How many times have you heard some variation on the following words: The most critical¬†driver of underlying stock prices¬†are corporate earnings growth prospects. Would you say you’ve read a similar sentence 10 times? 100 times? 1000 times?
While I don’t disagree in principle, I do disagree in principal. (Note: Fundamental valuation fanatics need to look back at Forward P/Es circa¬†October 2007!)
In practical application, I won’t expose a significant percentage of client dollars to¬†stock assets in a downtrend. It doesn’t matter¬†if¬†forward earnings projections are “attractive” when¬†stocks are collapsing in a dot-com blow-up or a financial meltdown.
Similarly, I may expose client principal to market cap sizes or economic sectors on momentum, technical data¬†and macro-economics. I may do so… even if those market cap sizes or economic segments have “unattractive” valuations. For instance, I still¬†maintain some exposure¬†to U.S. Small Cap ETFs for a number of clients because: (1)¬†relative strength percentile rankings are¬†still better than large caps, (2) the overall economy has been improving,¬†(3) positions have not hit stop-loss limit orders and (4) the price of the Russell 2000 is¬†still above its 200-day moving average.
On the other hand, the Forward P/E for the Russell 2000 has been near 20x for the last 15 months. That’s pretty darn expensive. And it has consistently been¬†in the 20x forward earnings range while large-cap benchmarks have¬†remained in the 12x-14x¬†next year’s earnings estimates.
The fact that large-caps¬†offer¬†better fundamental value does have¬†sway — enough¬†sway that I have¬†allocated more to the large-cap space than the small-cap arena.¬†Nevertheless, one ought to consider a wider range of info —¬†technical data, history, contrarian indicators, macro-economic data — when identifying possibilities for his/her portfolio.
Recently, researchers at Bespoke posted¬†year-over-year Q1 2011 earnings estimates for all¬†economic sectors. I’ve listed the¬†anticipated rate of earnings growth alongside YTD performance.
Do the less impressive gains from tech and materials imply that the earnings estimates in those sectors may be less reliable? Or is it likely that valuations aren’t the only factor in asset selection?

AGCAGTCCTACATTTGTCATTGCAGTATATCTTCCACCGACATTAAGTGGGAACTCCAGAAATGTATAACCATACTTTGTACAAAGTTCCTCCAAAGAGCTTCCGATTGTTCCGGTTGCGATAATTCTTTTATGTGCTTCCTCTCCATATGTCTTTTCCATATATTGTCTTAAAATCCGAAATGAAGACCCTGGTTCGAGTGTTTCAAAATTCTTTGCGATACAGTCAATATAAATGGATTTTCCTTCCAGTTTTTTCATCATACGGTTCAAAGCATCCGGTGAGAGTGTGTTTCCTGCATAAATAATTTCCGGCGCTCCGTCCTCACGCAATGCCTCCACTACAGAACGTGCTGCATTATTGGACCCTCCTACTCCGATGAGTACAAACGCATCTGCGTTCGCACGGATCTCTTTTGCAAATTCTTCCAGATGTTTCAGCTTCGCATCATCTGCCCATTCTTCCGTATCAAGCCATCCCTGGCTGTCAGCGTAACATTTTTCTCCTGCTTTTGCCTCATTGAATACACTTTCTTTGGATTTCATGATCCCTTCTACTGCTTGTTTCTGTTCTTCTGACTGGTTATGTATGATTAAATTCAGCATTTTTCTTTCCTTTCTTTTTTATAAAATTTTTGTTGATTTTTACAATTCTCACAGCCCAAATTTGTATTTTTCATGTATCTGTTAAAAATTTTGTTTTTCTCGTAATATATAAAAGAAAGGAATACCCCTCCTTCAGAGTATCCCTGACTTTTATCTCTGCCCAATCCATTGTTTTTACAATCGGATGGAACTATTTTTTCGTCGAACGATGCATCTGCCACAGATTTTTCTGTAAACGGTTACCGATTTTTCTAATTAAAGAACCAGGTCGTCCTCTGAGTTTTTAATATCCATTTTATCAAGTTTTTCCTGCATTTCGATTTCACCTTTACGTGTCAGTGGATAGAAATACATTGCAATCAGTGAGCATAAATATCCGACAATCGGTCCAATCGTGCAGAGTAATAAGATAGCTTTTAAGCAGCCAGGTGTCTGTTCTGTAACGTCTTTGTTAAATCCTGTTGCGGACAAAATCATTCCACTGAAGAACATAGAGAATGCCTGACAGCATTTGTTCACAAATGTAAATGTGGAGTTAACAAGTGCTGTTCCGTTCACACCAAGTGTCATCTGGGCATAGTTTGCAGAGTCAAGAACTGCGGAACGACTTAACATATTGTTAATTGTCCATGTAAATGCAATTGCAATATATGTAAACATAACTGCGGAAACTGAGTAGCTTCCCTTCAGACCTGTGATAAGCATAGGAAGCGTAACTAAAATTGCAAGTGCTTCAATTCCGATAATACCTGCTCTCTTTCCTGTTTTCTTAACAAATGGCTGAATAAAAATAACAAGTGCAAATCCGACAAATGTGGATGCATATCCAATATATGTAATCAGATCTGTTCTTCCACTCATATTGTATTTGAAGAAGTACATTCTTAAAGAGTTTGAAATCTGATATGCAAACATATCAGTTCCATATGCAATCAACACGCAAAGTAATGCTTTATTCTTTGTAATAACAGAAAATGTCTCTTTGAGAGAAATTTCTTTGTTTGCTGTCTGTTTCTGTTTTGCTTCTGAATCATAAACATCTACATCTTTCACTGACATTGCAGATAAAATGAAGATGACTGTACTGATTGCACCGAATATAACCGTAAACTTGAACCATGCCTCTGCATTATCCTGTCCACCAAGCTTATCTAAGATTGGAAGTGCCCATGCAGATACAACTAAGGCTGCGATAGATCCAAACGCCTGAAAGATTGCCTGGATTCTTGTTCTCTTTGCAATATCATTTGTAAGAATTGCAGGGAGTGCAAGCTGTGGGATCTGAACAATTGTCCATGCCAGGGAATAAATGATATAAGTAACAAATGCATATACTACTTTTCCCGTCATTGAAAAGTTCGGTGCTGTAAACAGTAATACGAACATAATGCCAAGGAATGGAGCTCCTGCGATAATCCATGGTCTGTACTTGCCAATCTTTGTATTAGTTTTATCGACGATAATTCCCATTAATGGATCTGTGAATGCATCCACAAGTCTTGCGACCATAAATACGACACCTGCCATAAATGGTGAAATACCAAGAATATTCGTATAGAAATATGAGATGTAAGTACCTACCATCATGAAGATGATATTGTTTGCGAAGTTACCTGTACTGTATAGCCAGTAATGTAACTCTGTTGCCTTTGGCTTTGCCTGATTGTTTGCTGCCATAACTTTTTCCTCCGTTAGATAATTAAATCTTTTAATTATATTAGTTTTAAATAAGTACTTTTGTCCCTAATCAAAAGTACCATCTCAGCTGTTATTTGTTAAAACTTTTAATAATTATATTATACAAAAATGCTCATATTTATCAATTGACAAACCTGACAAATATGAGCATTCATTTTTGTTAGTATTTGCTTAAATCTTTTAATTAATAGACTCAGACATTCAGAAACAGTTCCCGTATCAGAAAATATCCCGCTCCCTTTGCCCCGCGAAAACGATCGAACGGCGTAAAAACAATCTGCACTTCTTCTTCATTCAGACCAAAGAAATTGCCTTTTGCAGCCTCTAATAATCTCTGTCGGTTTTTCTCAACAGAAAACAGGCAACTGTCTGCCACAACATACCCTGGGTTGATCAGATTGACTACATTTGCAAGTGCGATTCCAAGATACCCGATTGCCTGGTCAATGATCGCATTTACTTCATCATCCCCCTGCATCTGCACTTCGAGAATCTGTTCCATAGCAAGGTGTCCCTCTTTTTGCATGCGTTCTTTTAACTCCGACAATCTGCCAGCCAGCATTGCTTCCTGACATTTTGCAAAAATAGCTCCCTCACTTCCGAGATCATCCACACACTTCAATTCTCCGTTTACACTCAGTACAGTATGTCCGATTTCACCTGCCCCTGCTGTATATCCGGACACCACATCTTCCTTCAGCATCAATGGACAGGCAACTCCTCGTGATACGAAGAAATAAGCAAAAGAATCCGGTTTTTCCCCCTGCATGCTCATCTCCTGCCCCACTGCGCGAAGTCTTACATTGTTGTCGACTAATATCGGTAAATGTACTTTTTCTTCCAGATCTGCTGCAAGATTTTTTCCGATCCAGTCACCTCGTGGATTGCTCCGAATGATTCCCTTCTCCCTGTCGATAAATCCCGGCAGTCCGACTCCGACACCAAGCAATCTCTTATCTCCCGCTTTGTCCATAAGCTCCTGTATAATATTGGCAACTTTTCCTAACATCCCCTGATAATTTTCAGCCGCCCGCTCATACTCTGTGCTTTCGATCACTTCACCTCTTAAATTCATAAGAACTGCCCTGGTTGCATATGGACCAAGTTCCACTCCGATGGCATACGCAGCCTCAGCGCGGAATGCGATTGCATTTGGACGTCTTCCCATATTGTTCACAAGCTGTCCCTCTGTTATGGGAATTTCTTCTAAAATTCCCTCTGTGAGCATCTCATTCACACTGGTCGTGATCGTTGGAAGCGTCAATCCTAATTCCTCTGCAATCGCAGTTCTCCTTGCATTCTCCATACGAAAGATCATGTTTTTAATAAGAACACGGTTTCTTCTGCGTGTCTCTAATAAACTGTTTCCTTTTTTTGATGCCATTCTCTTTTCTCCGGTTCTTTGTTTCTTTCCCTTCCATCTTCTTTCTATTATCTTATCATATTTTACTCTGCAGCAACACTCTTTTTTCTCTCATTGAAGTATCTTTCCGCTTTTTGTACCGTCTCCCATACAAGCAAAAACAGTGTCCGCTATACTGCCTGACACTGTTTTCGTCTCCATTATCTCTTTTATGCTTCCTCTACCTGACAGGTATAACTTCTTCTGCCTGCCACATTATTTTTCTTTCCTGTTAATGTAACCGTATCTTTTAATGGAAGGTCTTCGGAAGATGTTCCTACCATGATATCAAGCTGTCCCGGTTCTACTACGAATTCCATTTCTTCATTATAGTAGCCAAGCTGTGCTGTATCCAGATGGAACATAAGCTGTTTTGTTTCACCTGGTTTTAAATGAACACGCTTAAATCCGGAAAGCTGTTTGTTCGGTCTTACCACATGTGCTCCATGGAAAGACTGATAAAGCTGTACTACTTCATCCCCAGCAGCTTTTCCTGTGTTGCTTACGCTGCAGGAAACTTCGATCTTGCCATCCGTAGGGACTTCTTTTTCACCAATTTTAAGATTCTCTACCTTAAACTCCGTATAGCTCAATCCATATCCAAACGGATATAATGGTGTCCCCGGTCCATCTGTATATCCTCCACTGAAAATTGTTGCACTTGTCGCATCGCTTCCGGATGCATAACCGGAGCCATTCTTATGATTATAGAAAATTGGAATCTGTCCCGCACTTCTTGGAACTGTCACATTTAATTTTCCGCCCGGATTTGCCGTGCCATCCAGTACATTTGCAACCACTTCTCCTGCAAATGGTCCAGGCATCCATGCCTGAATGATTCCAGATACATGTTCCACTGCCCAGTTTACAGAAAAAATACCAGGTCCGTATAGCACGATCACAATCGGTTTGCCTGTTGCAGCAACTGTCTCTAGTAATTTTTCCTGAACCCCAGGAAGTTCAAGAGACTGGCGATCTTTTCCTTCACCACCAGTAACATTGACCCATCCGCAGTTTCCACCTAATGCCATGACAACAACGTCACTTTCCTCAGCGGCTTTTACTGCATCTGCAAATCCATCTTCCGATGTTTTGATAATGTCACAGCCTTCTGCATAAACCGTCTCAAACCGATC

|Sector ETF YTD Performance and Estimated Q1 2011 YoY Earnings Growth|
|¬†||¬†||¬†||¬†||Year-Over-Year Growth||¬†||Approx YTD %|
|Energy Select Sector SPDR (XLE)||26.7%||¬†||14.3%|
|Materials Select Sector SPDR (XLB)||25.6%||¬†||1.5%|
|Industrials Select Sector SPDR (XLI)||22.8%||¬†||5.4%|
|Technology Select Sector SPDR (XLK)||16.0%||¬†||1.2%|
|Financials Select Sector SPDR (XLF)||14.9%||¬†||2.0%|
|Consumer Discretionary Sector SPDR (XLY)||6.8%||¬†||2.4%|
|Consumer Staples Sector SPDR (XLP)||4.2%||¬†||1.0%|
|Health Care Sector SPDR (XLV)||-0.5%||¬†||2.7%|
|Utilities Sector SPDR (XLU)||¬†||-1.3%||¬†||0.8%|
|iShares Dow Jones Telecom (IYZ)||-5.5%||¬†||-1.8%|
Disclosure Statement: ETF Expert¬†is a web log (‚ÄĚblog‚ÄĚ) that makes the world of ETFs easier to understand. Gary Gordon, MS, CFP is the president of Pacific Park Financial, Inc., a Registered Investment Adviser with the SEC. Gary Gordon, Pacific Park Financial, Inc, and/or its clients may hold positions in the ETFs, mutual funds, and/or any investment asset mentioned above. The commentary does not constitute individualized investment advice. The opinions offered herein are not personalized recommendations to buy, sell or hold securities. At times, issuers of exchange-traded products and interested financial companies compensate Pacific Park Financial, Inc. or its subsidiaries for advertising at the ETF Expert web site. ETF Expert content is created independently of any advertising relationships. Moreover, ETF Expert employees and Pacific Park Financial, Inc. representatives do¬†not¬†have the capability¬†to substantiate¬†performance or other claims made by advertisers.¬†You may review additional ETF Expert disclosure details here.